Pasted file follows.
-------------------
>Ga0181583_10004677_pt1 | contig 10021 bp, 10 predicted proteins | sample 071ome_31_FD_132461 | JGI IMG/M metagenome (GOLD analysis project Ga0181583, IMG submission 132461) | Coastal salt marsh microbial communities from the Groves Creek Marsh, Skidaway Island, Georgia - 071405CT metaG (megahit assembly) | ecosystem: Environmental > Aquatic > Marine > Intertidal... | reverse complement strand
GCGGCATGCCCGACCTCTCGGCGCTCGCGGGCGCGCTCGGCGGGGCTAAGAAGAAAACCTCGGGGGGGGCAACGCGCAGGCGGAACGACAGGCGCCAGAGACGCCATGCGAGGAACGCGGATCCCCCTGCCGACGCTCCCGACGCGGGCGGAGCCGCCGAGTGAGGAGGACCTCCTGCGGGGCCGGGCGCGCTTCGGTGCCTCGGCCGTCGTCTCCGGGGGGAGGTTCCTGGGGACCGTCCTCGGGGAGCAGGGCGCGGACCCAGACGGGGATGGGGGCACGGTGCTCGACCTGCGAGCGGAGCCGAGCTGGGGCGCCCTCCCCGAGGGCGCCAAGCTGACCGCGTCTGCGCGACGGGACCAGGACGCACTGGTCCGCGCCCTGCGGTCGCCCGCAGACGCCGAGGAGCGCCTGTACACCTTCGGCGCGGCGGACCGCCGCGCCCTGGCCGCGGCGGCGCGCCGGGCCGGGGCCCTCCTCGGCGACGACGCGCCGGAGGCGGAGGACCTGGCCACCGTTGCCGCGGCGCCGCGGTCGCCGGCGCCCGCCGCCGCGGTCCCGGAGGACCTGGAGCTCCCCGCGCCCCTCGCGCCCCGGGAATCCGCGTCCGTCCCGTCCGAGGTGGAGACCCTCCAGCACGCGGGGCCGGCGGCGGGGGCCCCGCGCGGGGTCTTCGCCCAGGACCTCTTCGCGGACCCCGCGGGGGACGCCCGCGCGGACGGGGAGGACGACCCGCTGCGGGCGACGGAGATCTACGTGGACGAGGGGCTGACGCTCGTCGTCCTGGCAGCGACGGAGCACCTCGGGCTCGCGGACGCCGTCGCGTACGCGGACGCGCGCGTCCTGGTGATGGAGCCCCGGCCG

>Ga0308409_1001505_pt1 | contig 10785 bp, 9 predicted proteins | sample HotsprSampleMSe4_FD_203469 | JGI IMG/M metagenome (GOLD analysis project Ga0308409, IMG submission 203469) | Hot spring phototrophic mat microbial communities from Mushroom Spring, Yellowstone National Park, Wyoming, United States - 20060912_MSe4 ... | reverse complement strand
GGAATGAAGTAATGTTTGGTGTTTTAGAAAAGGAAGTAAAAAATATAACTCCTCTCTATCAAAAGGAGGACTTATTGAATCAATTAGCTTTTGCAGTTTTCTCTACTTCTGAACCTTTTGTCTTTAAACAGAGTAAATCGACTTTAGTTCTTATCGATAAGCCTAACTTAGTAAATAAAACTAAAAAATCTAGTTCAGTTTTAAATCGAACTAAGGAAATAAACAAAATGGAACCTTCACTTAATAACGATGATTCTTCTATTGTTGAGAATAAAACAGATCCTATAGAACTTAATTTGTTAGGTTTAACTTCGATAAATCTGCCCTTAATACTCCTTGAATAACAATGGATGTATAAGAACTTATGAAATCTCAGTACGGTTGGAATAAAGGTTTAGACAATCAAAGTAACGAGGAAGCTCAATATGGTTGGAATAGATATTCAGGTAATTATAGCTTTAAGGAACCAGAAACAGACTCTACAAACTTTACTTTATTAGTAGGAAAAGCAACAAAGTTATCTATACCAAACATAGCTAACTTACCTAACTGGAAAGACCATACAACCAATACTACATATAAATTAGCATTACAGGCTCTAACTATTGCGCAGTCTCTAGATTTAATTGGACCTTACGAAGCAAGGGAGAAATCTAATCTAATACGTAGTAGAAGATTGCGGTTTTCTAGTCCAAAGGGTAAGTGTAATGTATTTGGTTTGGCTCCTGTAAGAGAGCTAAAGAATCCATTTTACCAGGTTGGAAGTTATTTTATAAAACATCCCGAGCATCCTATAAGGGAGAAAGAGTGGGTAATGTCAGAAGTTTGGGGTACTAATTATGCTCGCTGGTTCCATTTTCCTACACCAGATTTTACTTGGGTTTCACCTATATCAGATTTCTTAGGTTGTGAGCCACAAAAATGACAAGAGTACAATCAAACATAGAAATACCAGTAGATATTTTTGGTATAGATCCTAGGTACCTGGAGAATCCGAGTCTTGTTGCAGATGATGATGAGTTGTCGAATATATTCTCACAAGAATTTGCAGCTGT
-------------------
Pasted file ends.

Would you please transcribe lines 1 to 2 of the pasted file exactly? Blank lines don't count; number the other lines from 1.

>Ga0181583_10004677_pt1 | contig 10021 bp, 10 predicted proteins | sample 071ome_31_FD_132461 | JGI IMG/M metagenome (GOLD analysis project Ga0181583, IMG submission 132461) | Coastal salt marsh microbial communities from the Groves Creek Marsh, Skidaway Island, Georgia - 071405CT metaG (megahit assembly) | ecosystem: Environmental > Aquatic > Marine > Intertidal... | reverse complement strand
GCGGCATGCCCGACCTCTCGGCGCTCGCGGGCGCGCTCGGCGGGGCTAAGAAGAAAACCTCGGGGGGGGCAACGCGCAGGCGGAACGACAGGCGCCAGAGACGCCATGCGAGGAACGCGGATCCCCCTGCCGACGCTCCCGACGCGGGCGGAGCCGCCGAGTGAGGAGGACCTCCTGCGGGGCCGGGCGCGCTTCGGTGCCTCGGCCGTCGTCTCCGGGGGGAGGTTCCTGGGGACCGTCCTCGGGGAGCAGGGCGCGGACCCAGACGGGGATGGGGGCACGGTGCTCGACCTGCGAGCGGAGCCGAGCTGGGGCGCCCTCCCCGAGGGCGCCAAGCTGACCGCGTCTGCGCGACGGGACCAGGACGCACTGGTCCGCGCCCTGCGGTCGCCCGCAGACGCCGAGGAGCGCCTGTACACCTTCGGCGCGGCGGACCGCCGCGCCCTGGCCGCGGCGGCGCGCCGGGCCGGGGCCCTCCTCGGCGACGACGCGCCGGAGGCGGAGGACCTGGCCACCGTTGCCGCGGCGCCGCGGTCGCCGGCGCCCGCCGCCGCGGTCCCGGAGGACCTGGAGCTCCCCGCGCCCCTCGCGCCCCGGGAATCCGCGTCCGTCCCGTCCGAGGTGGAGACCCTCCAGCACGCGGGGCCGGCGGCGGGGGCCCCGCGCGGGGTCTTCGCCCAGGACCTCTTCGCGGACCCCGCGGGGGACGCCCGCGCGGACGGGGAGGACGACCCGCTGCGGGCGACGGAGATCTACGTGGACGAGGGGCTGACGCTCGTCGTCCTGGCAGCGACGGAGCACCTCGGGCTCGCGGACGCCGTCGCGTACGCGGACGCGCGCGTCCTGGTGATGGAGCCCCGGCCG